Enterovirus D68 Suggested Abdominal Acupuncture Treatment:(Pediatrics, Paralysis Prevention and Treatment)
Adapted from the CDC, NPR and WebMD:
Enterovirus D68 (EV-D68) is one of more than 100 non-polio enteroviruses. The “entero-“ part of their name means the viruses can survive stomach acid and infect the gut, as opposed to their cousins, the rhinoviruses, which can’t.
Target population: Young children, and of particular concern, children with a history of breathing problems, like asthma (WebMD). Children with a history of breathing problems are more susceptible to develop severe symptoms and may progress to “acute flaccid paralysis” for unknown reasons (see below).
What are the symptoms of EV-D68 infection?
EV-D68 can cause mild to severe respiratory illness.
- Mild symptoms may include fever, runny nose, sneezing, cough, and body and muscle aches.
- Severe symptoms may include wheezing and difficulty breathing.
- For unknown reasons, and no causal link, some children progress to muscle weakness and paralysis: “weakness in their arms or legs, a drooping face or difficulty swallowing.” (NPR) May be called "acute flaccid paralysis.” Viruses other than enterovirus D68 have also led to "acute flaccid paralysis.”
How does the virus spread?
Since EV-D68 causes respiratory illness, the virus can be found in an infected person’s respiratory secretions, such as saliva, nasal mucus, or sputum. EV-D68 likely spreads from person to person when an infected person coughs, sneezes, or touches a surface that is then touched by others.
What time of the year are people most likely to get infected?
In the United States, people are more likely to get infected with enteroviruses in the summer and fall. Cases are likely to decline later in the fall.
States with Lab-confirmed Enterovirus D68
From mid-August to October 3, 2014, CDC or state public health laboratories have confirmed a total of 538 people from 43 states and the District of Columbia with respiratory illness caused by EV-D68. The 43 states are Alabama, Arkansas, California, Colorado, Connecticut, Delaware, Georgia, Idaho, Illinois, Indiana, Iowa, Kansas, Kentucky, Louisiana, Maine, Maryland, Massachusetts, Michigan, Minnesota, Mississippi, Missouri, Montana, Nebraska, New Hampshire, New Jersey, New Mexico, New York, North Carolina, North Dakota, Ohio, Oklahoma, Pennsylvania, Rhode Island, South Carolina, South Dakota, Texas, Utah, Vermont, Virginia, Washington, West Virginia, Wisconsin, and Wyoming. This indicates that at least one case has been detected in each state listed but does not indicate how widespread infections are in each state.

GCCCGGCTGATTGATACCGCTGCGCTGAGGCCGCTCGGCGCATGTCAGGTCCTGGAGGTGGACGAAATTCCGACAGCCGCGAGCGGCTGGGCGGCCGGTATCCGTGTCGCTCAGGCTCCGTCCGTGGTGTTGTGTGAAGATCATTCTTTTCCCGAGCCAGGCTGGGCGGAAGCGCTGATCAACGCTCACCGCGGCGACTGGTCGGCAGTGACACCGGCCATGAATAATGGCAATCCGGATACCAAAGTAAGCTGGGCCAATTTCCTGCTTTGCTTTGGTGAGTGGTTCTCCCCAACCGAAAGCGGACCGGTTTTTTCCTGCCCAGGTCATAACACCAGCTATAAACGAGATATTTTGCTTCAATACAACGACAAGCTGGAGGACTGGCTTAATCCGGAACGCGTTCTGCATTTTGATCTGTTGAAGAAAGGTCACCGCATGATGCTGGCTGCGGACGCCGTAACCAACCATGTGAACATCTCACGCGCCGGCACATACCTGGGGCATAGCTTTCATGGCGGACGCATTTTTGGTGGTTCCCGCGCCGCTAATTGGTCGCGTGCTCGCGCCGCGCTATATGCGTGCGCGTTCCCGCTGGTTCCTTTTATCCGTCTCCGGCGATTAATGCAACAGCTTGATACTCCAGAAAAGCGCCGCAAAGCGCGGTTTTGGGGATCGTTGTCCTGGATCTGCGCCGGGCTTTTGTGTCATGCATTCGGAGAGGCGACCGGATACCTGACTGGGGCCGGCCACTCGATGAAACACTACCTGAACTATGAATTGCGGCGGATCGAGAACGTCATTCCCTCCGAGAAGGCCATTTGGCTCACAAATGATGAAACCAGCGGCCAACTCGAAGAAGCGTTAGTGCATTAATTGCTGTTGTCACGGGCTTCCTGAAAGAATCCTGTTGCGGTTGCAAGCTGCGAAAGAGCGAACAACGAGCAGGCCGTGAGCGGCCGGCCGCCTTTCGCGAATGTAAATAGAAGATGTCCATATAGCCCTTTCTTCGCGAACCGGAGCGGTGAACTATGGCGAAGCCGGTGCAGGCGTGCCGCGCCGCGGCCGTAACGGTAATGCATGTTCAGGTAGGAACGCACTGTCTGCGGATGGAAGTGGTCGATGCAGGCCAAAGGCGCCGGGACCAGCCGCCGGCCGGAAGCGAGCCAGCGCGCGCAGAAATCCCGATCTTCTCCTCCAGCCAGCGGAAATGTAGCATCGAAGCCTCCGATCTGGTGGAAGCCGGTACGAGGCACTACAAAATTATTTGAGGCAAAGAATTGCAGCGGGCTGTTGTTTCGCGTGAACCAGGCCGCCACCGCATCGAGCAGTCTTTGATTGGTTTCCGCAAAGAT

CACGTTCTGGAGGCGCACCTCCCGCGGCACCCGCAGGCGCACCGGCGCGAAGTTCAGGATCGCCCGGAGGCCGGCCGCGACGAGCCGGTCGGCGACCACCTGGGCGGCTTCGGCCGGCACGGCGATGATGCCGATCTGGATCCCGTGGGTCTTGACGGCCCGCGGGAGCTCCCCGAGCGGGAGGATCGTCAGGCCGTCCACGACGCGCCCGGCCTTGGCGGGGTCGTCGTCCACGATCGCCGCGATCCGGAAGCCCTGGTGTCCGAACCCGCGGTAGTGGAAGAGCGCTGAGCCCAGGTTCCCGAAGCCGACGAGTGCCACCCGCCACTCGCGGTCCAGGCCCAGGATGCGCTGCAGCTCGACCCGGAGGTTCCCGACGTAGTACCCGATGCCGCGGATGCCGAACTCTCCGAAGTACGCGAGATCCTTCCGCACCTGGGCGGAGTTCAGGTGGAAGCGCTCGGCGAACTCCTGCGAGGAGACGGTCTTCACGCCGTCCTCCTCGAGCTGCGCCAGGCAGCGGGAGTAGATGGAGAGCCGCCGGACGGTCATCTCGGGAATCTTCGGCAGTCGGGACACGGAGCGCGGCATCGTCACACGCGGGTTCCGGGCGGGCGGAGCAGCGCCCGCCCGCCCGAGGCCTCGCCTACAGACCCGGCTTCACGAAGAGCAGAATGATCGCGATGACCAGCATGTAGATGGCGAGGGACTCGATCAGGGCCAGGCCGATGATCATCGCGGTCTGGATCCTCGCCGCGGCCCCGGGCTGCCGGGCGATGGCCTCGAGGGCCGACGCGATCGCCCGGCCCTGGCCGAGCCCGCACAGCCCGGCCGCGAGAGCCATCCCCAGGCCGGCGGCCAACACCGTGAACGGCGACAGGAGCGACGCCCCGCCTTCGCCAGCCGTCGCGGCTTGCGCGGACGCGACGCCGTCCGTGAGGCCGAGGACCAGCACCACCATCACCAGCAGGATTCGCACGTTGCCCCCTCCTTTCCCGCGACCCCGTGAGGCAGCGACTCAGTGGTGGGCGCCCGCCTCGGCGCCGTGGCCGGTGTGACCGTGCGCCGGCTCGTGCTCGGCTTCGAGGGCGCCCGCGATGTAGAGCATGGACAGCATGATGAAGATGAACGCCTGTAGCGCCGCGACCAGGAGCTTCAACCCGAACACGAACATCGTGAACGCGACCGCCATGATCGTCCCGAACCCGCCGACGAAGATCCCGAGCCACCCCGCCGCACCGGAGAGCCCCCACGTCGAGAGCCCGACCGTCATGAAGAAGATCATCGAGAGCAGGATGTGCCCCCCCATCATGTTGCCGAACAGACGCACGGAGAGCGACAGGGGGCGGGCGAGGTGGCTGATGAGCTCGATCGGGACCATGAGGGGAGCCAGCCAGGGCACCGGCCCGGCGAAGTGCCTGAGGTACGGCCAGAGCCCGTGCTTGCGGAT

Chinese Medicine and Acupuncture
I have experience treating acute H1N1 in China and Anti-NDMA encephalitis in recovery phase with the presence of muscle flaccidity, poor appetite, light sensitivity and irritability using traditional and abdominal acupuncture. I have NOT treated any enterovirus D68 patients so the treatment protocol is only a suggestion and open to discussion among peers. It is based upon the upper respiratory acupoint formula developed by Dr. Bo Zhi-yun, the founder of Abdominal Acupuncture, and I have used it repeatedly with success for common influenza, and used it to relieve symptoms in children with H1N1.
Pattern Identification: The symptoms and signs I can find online do not indicate the presence of diaphoresis, thus it is a pathogenic cold invasion blocking the exterior leading to internal fever.
Treatment principles: Release the exterior, vent heat, clear and descend lung qi.
- An exterior releasing formula like ma huang tang is appropriate if using Chinese herbs, especially once breathing problems occur. It is difficult to use this formula and others that contain ephedra given restrictions in the USA.
- Traditional acupuncture points appropriate for the enterovirus, like all influenzas include: GB20, UB9, DU14, LI4, 11… and points to support deficiency, like ST36 can be used when the fever is prolonged and deficiency is present.
- For children, it is important to use nie ji (pinching/rolling) the DU and UB channels until red and the child sweats. Slide cupping and gua sha can be used instead of nie ji.
- Basic acupoint formula: Upper Respiratory Track Infection
- Points: RN 12, 10, 10-below (0.2cun below), Ab1 (bilateral).
- Insertion order: 1. RN12, 2. RN10, 3. RN10-below, 4. Ab1 (bilateral).
- Needling depth: RN 12 (S), 10 (S), 10-below (S), Ab1 (M). (S = superficial, M = medium)
Needle gauge: #34 (0.22mm diameter)
RN12 corresponds to the mouth/nose and can open nasal passages
RN10 corresponds to the throat and can relieve sore throat, itchy/scratchy throat (wind), and diminish coughing.
RN10-below increases RN10 function and disperses heat by releasing the exterior.
Ab1 (located 0.5 cun lateral and 0.5 cun superior to ST24) opens the exterior, clears heat and resolves toxins.
- For fever lasting several days with signs of deficiency, use the above formula with the addition of RN 4 and 6 needled to a medium depth.
- If cough is serious and/or constipation is present, add Left ST 25.
- For high fevers that won’t abate, bleeding stasis veins on/near the apex of the ear. This worked for the first H1N1 afflicted child at our school in Shanghai. His fever, hovering around 40ºC, came down to nearly normal immediately. In some other cases, we bled stasis veins near LU 10.
- Abdominal Acupuncture can be combined with traditional acupuncture when necessary.